Al Qaeda has released a eulogy for Abu al Khayr al Masri, who was killed in a US airstrike in Idlib, Syria in late February. The eulogy emphasizes his close relationship with Osama bin Laden and his role as al Qaeda’s “representative” in meetings with the Taliban. Once in Syria, Masri was “honored” to oversee “combat operations” in the insurgents’ “management and planning rooms.”
Al Qaeda agitated for Sheikh Omar Abdel Rahman’s release from a US prison for more than 20 years. Rahman, whose teachings had a significant influence on al Qaeda’s development, was convicted in 1995 of conspiring to attack several New York City landmarks.
The Pentagon announced that 11 al Qaeda operatives were killed in a pair of airstrikes near Idlib, Syria earlier this month. One of them, Abu Hani al Masri, is described as “a legacy al Qaeda terrorist with ties to the group’s senior leaders, including Ayman al Zawahiri and Osama bin Laden.”
The State Department has designated Ibrahim al Banna as a terrorist. Al Banna has served as an al Qaeda official in Yemen since the 1990s. He originally joined the Egyptian Islamic Jihad (EIJ) and has been one of Ayman al Zawahiri’s loyalists for decades.
Jabhat Fath al Sham, al Qaeda’s rebranded branch in Syria, announced earlier today that Ahmed Salama Mabrouk has been killed in an airstrike in Idlib. Mabrouk was an Egyptian al Qaeda veteran and served on Jabhat Fath al Sham’s elite shura council.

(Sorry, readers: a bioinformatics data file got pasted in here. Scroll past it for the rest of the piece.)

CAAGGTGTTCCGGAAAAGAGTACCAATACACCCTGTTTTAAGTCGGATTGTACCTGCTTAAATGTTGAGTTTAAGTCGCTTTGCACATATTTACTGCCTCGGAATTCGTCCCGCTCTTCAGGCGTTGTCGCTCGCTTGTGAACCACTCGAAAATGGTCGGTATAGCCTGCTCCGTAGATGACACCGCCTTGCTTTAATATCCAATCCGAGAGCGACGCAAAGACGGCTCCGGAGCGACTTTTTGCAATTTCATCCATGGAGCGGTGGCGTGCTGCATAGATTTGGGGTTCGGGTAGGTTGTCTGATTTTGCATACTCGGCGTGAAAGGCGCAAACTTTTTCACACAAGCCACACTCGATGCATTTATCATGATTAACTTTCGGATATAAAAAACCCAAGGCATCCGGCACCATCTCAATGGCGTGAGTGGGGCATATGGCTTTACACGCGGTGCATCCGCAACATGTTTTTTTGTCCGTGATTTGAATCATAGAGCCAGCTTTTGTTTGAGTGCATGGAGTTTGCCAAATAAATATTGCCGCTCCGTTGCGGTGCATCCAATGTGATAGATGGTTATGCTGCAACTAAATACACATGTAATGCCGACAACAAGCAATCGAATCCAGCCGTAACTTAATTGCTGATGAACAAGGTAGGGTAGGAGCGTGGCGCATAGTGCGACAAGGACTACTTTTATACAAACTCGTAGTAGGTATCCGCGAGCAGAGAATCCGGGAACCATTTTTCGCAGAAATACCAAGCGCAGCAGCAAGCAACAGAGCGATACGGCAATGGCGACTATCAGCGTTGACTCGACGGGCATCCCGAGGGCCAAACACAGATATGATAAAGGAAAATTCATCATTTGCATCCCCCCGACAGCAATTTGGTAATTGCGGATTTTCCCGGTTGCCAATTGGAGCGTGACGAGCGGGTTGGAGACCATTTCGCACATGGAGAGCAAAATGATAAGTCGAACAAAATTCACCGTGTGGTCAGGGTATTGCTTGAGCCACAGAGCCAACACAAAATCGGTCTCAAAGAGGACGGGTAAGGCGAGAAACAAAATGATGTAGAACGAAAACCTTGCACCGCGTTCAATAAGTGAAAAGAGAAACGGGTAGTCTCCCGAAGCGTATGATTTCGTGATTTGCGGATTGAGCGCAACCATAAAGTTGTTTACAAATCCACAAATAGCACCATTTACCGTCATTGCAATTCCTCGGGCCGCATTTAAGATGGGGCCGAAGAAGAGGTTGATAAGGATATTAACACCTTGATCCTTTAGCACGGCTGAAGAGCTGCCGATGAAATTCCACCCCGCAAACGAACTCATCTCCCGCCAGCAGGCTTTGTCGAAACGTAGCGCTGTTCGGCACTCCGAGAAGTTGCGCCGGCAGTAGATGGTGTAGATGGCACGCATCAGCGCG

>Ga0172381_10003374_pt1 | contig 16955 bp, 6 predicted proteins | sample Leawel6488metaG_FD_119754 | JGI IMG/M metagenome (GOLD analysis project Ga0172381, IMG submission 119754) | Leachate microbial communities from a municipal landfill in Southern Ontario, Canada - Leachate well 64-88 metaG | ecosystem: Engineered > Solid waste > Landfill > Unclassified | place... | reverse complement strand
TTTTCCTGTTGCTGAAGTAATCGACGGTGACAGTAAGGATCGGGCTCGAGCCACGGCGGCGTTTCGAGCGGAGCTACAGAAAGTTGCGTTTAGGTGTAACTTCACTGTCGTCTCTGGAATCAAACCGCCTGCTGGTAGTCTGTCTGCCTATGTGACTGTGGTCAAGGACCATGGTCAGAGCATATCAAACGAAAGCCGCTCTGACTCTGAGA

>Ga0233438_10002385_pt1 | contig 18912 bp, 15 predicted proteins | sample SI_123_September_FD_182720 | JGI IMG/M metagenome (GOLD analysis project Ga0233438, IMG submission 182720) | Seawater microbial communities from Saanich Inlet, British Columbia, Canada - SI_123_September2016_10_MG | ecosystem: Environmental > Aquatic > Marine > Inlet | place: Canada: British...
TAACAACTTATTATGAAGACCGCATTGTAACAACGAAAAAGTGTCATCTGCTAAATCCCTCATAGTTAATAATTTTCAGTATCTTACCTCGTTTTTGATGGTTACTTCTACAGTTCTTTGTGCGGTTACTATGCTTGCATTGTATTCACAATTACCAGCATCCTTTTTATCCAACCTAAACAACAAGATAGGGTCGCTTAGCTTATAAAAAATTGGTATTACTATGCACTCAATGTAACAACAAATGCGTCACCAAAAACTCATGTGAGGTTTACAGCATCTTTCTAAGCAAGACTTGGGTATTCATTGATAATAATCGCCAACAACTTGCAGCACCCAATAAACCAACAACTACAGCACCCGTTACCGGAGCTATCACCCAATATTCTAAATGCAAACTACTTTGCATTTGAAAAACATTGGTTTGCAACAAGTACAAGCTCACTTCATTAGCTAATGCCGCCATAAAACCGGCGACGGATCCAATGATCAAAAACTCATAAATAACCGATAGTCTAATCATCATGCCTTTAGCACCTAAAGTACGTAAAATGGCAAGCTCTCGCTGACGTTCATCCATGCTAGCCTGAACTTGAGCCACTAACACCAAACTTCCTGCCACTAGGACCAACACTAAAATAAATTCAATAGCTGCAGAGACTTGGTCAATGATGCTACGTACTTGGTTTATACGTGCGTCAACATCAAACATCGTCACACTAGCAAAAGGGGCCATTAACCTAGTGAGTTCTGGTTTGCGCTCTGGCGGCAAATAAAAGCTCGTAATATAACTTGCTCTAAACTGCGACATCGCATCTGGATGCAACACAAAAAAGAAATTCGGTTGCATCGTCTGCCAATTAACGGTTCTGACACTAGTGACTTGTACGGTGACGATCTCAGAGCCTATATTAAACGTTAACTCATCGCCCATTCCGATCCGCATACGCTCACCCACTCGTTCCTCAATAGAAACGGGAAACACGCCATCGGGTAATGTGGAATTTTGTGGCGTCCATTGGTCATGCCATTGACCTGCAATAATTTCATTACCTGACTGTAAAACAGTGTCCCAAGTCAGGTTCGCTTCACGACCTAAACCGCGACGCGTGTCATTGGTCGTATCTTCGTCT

Abu Muhammad al Julani announced that Al Nusrah Front has been rebranded as Jabhat Fath Al Sham. Many have read into Julani’s statement as a formal disassociation with al Qaeda. But Julani didn’t actually say that, as his language was intentionally ambiguous. While sitting next to a longtime al Qaeda veteran from Egypt, Julani did not explicitly say that his group has broken from al Qaeda.
Ahmed Salama Mabruk, a veteran Egyptian jihadist, is now a key figure in Al Nusrah Front. Mabruk’s dossier stretches back to the early 1980s, when he was first imprisoned following the assassination of Egyptian President Anwar Sadat. He reportedly oversaw Egyptian Islamic Jihad and al Qaeda networks in the 1990s, before being captured in a CIA-led manhunt. He was released from an Egyptian prison following the ouster of President Hosni Mubarak.
Thirwat Salah Shehata has been arrested in a suburb of Cairo. According to Egyptian officials, he had been training militants in eastern Libya. Shehata has been tracked by US intelligence for more than a decade.
Members of the Nasr City cell proudly display their loyalty to al Qaeda as they await trial in Egypt. The cell has multiple ties to al Qaeda. And one of its leaders, Muhammad Jamal al Kashef, trained some of the fighters who participated in the Sept. 11, 2012 terrorist attack in Benghazi, Libya.
A close look at Ansar Jerusalem’s attempted assassination of Egypt’s interior minister on Sept. 5, 2013 reveals multiple connections to al Qaeda’s international network.
Muhammad bin Mahmoud Rabie al Bahtiyti denounced both the current regime in Egypt and the previous Muslim Brotherhood-led government. He said he hoped the overthrow of the Muslim Brotherhood would give its supporters the chance to “review themselves and correct their path.”